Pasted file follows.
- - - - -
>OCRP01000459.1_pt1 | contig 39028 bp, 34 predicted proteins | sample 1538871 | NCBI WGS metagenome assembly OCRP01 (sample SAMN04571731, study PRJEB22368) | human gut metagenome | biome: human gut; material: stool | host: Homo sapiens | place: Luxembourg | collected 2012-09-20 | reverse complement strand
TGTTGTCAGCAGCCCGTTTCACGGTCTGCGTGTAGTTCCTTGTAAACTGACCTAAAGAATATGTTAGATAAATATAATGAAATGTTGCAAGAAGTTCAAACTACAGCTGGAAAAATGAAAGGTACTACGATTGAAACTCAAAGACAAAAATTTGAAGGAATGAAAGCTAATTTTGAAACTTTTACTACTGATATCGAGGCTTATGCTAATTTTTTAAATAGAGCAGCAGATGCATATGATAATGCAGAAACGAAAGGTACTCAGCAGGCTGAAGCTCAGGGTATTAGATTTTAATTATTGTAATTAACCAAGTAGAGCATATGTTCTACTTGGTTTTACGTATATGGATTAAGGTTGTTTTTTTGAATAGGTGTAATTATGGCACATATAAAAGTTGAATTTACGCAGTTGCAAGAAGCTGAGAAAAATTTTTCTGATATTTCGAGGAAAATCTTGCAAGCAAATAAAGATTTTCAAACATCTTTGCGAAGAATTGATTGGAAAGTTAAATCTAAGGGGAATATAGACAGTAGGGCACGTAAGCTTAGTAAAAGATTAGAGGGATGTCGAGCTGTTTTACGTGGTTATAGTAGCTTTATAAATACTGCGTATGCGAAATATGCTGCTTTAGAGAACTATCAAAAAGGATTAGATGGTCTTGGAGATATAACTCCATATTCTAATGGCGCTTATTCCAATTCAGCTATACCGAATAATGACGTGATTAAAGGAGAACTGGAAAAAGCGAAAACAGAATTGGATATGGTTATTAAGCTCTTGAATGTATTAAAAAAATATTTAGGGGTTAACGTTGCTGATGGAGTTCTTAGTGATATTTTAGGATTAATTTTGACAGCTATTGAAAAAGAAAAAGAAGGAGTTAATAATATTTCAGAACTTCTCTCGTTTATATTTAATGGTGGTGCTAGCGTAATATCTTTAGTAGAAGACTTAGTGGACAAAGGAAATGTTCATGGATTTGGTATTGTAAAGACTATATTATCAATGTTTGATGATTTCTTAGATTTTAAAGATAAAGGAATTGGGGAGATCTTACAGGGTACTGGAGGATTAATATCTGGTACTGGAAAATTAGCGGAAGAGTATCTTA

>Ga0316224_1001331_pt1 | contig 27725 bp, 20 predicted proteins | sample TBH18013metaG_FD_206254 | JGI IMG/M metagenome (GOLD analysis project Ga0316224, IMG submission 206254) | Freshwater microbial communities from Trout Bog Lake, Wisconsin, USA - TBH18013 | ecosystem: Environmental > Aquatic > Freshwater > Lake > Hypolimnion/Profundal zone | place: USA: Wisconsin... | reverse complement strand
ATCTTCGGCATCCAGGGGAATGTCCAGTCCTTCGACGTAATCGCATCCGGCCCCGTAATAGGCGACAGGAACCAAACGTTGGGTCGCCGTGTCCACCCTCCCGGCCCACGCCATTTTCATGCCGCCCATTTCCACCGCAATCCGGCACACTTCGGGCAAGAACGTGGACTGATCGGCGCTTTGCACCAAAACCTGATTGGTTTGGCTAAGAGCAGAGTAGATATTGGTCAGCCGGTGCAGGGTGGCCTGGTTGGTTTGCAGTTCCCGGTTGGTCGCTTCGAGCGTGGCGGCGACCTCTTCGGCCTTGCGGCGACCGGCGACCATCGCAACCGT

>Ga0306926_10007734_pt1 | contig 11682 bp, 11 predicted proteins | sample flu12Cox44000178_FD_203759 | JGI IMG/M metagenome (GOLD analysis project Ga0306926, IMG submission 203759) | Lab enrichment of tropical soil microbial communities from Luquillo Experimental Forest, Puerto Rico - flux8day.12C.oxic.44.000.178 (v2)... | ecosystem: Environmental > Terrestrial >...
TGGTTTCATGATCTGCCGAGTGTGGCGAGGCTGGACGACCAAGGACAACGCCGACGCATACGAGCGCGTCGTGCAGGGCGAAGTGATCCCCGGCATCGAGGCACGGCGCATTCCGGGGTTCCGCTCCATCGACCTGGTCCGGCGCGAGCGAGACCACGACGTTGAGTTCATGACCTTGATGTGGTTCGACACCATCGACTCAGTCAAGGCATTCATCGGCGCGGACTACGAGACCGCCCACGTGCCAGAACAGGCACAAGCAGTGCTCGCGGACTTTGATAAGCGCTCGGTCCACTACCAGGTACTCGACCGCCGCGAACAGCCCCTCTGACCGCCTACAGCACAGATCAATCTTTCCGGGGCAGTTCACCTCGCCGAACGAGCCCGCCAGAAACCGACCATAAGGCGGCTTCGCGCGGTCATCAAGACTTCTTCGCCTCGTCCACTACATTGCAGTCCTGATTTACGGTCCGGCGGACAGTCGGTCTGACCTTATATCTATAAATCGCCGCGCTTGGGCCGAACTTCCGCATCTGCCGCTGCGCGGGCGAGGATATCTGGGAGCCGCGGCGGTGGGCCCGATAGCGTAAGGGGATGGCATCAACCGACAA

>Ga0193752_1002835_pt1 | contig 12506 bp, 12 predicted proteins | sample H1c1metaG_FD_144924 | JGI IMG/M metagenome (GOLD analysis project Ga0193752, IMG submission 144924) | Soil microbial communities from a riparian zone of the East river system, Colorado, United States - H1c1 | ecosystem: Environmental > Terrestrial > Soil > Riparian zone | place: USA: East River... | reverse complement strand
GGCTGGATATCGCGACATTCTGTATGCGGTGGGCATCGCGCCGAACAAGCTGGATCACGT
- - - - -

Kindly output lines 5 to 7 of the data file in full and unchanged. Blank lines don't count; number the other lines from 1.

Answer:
>Ga0306926_10007734_pt1 | contig 11682 bp, 11 predicted proteins | sample flu12Cox44000178_FD_203759 | JGI IMG/M metagenome (GOLD analysis project Ga0306926, IMG submission 203759) | Lab enrichment of tropical soil microbial communities from Luquillo Experimental Forest, Puerto Rico - flux8day.12C.oxic.44.000.178 (v2)... | ecosystem: Environmental > Terrestrial >...
TGGTTTCATGATCTGCCGAGTGTGGCGAGGCTGGACGACCAAGGACAACGCCGACGCATACGAGCGCGTCGTGCAGGGCGAAGTGATCCCCGGCATCGAGGCACGGCGCATTCCGGGGTTCCGCTCCATCGACCTGGTCCGGCGCGAGCGAGACCACGACGTTGAGTTCATGACCTTGATGTGGTTCGACACCATCGACTCAGTCAAGGCATTCATCGGCGCGGACTACGAGACCGCCCACGTGCCAGAACAGGCACAAGCAGTGCTCGCGGACTTTGATAAGCGCTCGGTCCACTACCAGGTACTCGACCGCCGCGAACAGCCCCTCTGACCGCCTACAGCACAGATCAATCTTTCCGGGGCAGTTCACCTCGCCGAACGAGCCCGCCAGAAACCGACCATAAGGCGGCTTCGCGCGGTCATCAAGACTTCTTCGCCTCGTCCACTACATTGCAGTCCTGATTTACGGTCCGGCGGACAGTCGGTCTGACCTTATATCTATAAATCGCCGCGCTTGGGCCGAACTTCCGCATCTGCCGCTGCGCGGGCGAGGATATCTGGGAGCCGCGGCGGTGGGCCCGATAGCGTAAGGGGATGGCATCAACCGACAA

>Ga0193752_1002835_pt1 | contig 12506 bp, 12 predicted proteins | sample H1c1metaG_FD_144924 | JGI IMG/M metagenome (GOLD analysis project Ga0193752, IMG submission 144924) | Soil microbial communities from a riparian zone of the East river system, Colorado, United States - H1c1 | ecosystem: Environmental > Terrestrial > Soil > Riparian zone | place: USA: East River... | reverse complement strand